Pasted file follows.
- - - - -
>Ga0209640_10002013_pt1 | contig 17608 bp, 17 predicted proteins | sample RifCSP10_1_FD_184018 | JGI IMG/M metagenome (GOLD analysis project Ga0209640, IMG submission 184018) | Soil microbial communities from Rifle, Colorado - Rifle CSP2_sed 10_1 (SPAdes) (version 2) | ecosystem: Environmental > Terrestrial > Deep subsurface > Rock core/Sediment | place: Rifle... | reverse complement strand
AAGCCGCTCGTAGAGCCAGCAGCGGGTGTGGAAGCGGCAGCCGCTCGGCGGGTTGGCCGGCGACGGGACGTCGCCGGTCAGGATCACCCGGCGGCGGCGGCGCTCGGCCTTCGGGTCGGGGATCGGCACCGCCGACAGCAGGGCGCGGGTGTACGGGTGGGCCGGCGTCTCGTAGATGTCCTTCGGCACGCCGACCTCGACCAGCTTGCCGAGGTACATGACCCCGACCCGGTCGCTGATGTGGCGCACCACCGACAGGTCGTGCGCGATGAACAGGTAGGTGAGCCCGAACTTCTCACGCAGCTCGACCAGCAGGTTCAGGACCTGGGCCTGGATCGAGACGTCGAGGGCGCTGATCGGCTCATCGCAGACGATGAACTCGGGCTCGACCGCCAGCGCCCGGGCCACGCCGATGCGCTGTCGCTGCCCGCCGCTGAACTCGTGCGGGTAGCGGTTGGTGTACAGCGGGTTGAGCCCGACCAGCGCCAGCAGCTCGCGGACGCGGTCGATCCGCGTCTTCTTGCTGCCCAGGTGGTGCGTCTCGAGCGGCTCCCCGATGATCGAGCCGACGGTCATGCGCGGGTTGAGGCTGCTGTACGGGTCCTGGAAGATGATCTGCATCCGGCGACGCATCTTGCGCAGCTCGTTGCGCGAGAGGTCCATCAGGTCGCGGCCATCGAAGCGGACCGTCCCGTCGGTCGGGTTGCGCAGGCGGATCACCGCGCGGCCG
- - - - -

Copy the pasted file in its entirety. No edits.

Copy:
>Ga0209640_10002013_pt1 | contig 17608 bp, 17 predicted proteins | sample RifCSP10_1_FD_184018 | JGI IMG/M metagenome (GOLD analysis project Ga0209640, IMG submission 184018) | Soil microbial communities from Rifle, Colorado - Rifle CSP2_sed 10_1 (SPAdes) (version 2) | ecosystem: Environmental > Terrestrial > Deep subsurface > Rock core/Sediment | place: Rifle... | reverse complement strand
AAGCCGCTCGTAGAGCCAGCAGCGGGTGTGGAAGCGGCAGCCGCTCGGCGGGTTGGCCGGCGACGGGACGTCGCCGGTCAGGATCACCCGGCGGCGGCGGCGCTCGGCCTTCGGGTCGGGGATCGGCACCGCCGACAGCAGGGCGCGGGTGTACGGGTGGGCCGGCGTCTCGTAGATGTCCTTCGGCACGCCGACCTCGACCAGCTTGCCGAGGTACATGACCCCGACCCGGTCGCTGATGTGGCGCACCACCGACAGGTCGTGCGCGATGAACAGGTAGGTGAGCCCGAACTTCTCACGCAGCTCGACCAGCAGGTTCAGGACCTGGGCCTGGATCGAGACGTCGAGGGCGCTGATCGGCTCATCGCAGACGATGAACTCGGGCTCGACCGCCAGCGCCCGGGCCACGCCGATGCGCTGTCGCTGCCCGCCGCTGAACTCGTGCGGGTAGCGGTTGGTGTACAGCGGGTTGAGCCCGACCAGCGCCAGCAGCTCGCGGACGCGGTCGATCCGCGTCTTCTTGCTGCCCAGGTGGTGCGTCTCGAGCGGCTCCCCGATGATCGAGCCGACGGTCATGCGCGGGTTGAGGCTGCTGTACGGGTCCTGGAAGATGATCTGCATCCGGCGACGCATCTTGCGCAGCTCGTTGCGCGAGAGGTCCATCAGGTCGCGGCCATCGAAGCGGACCGTCCCGTCGGTCGGGTTGCGCAGGCGGATCACCGCGCGGCCG